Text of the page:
If you’re lucky, you have or will find a half and they make you whole. John made me a better person, but I know we were great together. We had our issues, but always loved.
We were two halves of each other.
I’m doubtful I’ll ever find this again.
Halves are funny things. You need two to make one, or two to make something fabulous. Sometimes half isn’t enough, sometimes half is too much.
Sometimes a half is juuuuuuust right.
I had my first half marathon today. Something I never thought I’d do, let alone ever want to do. Why would you run that far? Weird crazy people run that far.
I figured I could do it after I eventually stopped wheezing after running 5km. Then when I started doing 10k on my ‘short outings’. I still didn’t consider doing one, I mean road racing and 21 Kms? Ugh.
It wasn’t until I went to a photo shoot in Hamilton for the Spectator newspaper. It was a call to those left behind by someone they loved to suicide. They asked anyone that wanted to come in to bring a photo of their loved one, an item that meant something to the departed and a 50 word blurb explaining the significance of that item.
The journalist and photographer weren’t sure anyone would come in. We came. Motherless children, daughterless parents, widows and widowers, friends and siblings.
We all lost someone beautiful and just wanted to tell people how much we miss them and that the world is a sadder place without them. We want our loved ones to be remembered and their lives to have made or to make a difference.
So how did that photo shoot result in a half marathon?
I started speaking with the journalist and we started talking about how long it’s been since John left, and how I’m dealing with the loss. I mentioned that I had started running and how much solace it gives me just to bugger off into the woods and put one foot in front of the other.
She agreed that running does her mind good as well, and then said I should keep it up and go for a half marathon. I’m not sure what the exact words were, but that’s the gist of what she said. And that’s how I signed up for a half marathon.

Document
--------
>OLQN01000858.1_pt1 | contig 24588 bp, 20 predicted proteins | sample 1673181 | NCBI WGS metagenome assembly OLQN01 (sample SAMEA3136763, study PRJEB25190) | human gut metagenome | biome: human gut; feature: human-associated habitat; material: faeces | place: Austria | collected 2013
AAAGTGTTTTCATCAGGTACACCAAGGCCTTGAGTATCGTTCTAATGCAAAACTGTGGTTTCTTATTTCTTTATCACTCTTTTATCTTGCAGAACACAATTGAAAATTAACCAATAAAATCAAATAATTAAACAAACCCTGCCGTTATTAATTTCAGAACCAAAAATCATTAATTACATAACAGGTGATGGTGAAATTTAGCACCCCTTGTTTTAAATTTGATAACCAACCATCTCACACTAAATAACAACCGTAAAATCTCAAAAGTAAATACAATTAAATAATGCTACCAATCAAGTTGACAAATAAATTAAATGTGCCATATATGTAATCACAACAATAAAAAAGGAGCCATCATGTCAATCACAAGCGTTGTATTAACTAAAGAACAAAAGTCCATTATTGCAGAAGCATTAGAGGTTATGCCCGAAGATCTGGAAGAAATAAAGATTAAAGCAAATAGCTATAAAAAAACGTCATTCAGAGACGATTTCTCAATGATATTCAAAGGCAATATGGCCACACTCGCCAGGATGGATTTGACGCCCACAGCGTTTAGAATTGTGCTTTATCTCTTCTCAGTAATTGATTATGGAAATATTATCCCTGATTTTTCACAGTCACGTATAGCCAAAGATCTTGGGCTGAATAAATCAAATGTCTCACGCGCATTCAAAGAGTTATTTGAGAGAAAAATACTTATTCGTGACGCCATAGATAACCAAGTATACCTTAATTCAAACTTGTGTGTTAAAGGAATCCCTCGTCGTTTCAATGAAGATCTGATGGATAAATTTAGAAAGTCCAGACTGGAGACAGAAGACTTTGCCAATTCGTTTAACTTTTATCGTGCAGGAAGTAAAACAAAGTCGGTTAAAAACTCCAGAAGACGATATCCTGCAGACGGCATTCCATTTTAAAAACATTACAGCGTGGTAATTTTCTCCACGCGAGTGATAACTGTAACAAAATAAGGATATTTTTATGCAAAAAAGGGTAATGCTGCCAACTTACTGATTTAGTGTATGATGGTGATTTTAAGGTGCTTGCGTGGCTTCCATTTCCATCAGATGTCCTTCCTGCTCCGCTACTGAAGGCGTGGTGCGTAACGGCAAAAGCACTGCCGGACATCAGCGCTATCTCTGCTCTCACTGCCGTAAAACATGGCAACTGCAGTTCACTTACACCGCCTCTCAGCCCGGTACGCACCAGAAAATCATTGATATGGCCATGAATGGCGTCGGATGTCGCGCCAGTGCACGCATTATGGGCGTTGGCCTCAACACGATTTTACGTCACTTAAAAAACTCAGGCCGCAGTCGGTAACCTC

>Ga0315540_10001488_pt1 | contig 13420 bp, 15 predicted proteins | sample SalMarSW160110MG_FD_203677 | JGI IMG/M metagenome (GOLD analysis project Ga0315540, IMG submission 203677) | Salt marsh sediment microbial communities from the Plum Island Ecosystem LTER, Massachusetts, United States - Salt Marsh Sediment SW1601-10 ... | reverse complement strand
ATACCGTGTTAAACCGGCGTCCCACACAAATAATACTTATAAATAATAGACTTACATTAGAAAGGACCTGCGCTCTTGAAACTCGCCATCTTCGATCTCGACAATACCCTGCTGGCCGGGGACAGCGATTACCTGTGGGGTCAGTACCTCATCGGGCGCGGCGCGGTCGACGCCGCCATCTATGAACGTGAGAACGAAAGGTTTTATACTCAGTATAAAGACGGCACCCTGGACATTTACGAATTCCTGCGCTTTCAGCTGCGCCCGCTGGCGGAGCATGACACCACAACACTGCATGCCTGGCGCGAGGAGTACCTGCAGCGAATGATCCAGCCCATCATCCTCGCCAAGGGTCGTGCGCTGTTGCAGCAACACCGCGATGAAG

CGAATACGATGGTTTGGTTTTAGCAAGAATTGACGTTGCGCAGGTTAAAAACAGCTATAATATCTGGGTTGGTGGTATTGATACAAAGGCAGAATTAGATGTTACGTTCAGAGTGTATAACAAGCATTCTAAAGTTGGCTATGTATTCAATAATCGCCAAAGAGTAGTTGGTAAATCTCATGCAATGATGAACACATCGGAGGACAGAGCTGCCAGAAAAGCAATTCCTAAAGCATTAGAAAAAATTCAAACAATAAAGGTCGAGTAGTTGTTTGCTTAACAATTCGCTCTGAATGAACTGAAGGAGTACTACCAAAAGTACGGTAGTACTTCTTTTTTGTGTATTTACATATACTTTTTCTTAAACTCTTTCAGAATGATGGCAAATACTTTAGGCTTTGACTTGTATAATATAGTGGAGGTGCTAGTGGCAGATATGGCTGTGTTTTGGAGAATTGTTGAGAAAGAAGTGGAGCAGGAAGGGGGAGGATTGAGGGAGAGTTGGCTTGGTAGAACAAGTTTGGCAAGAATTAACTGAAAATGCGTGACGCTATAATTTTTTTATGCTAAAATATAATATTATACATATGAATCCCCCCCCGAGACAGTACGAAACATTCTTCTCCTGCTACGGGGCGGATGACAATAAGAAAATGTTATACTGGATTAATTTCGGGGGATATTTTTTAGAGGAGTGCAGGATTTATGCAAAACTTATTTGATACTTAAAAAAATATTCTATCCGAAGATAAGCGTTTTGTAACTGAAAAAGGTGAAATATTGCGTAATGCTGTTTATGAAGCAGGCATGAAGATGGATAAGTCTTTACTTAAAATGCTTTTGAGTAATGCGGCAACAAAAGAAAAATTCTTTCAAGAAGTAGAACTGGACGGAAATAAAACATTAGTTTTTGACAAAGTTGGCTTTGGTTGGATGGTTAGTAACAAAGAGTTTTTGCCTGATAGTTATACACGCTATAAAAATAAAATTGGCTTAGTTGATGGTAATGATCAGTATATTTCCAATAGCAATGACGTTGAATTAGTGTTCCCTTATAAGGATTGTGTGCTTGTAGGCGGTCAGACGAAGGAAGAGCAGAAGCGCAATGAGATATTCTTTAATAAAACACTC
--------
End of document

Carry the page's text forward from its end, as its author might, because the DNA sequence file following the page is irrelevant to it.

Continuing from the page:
Ha. In a round about way, I suppose I could blame John for the silliness, too. I wouldn’t have been there, holding back tears, holding on to his kilt and my 50word blurb (that I wish I could re-write… it could be better, both grammatically and in detail) and we wouldn’t have chatted about running.
So there I was. Running 21.1 Kms for no other reason than I can. I guess there isn’t a better reason, because it’s not worth the T-shirt. It might be worth the finishers medal. Maybe. And the goody bag. And the cowbell.
I know a half marathon isn’t a big deal for most runners, but for my asthmatic lungs and sad heart, it was huge for me.
I almost feel like there’s a new me emerging. Maybe I’m forcefully creating another half of myself, revealing my Gemini soul? Nah. That’s too hippy.
Maybe I’m hoping the new half won’t miss John so much, and will carry some of the burden of sadness, do some of the breathing for the other half. Whatever’s happening, it’s ok. I’m holding on, but I don’t seem to have to grip so tightly all of the time. I can see John smiling more often, instead of in the state of despair he must have been at the end. I miss him like mad. Always will.
Grief doesn’t have a finish line, and it’s a never ending journey, I know that. What I’m hoping is that while I’m running and just being, that I can enjoy the view a bit more, breathe a little bit easier and maybe, day by day, just go a little farther.
Actually, I think I’ll sit the rest of the day out. That was redix.